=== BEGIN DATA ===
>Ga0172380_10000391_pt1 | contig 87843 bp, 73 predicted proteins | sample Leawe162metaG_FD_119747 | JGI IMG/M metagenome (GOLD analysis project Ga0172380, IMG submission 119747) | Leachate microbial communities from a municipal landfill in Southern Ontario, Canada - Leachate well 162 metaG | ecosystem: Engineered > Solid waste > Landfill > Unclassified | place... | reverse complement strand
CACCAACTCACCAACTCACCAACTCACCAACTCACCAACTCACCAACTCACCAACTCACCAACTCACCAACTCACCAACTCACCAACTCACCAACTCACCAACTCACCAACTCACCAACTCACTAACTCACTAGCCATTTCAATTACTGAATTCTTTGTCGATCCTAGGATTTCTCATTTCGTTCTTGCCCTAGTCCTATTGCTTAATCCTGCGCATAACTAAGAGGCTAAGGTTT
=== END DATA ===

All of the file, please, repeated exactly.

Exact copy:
>Ga0172380_10000391_pt1 | contig 87843 bp, 73 predicted proteins | sample Leawe162metaG_FD_119747 | JGI IMG/M metagenome (GOLD analysis project Ga0172380, IMG submission 119747) | Leachate microbial communities from a municipal landfill in Southern Ontario, Canada - Leachate well 162 metaG | ecosystem: Engineered > Solid waste > Landfill > Unclassified | place... | reverse complement strand
CACCAACTCACCAACTCACCAACTCACCAACTCACCAACTCACCAACTCACCAACTCACCAACTCACCAACTCACCAACTCACCAACTCACCAACTCACCAACTCACCAACTCACCAACTCACTAACTCACTAGCCATTTCAATTACTGAATTCTTTGTCGATCCTAGGATTTCTCATTTCGTTCTTGCCCTAGTCCTATTGCTTAATCCTGCGCATAACTAAGAGGCTAAGGTTT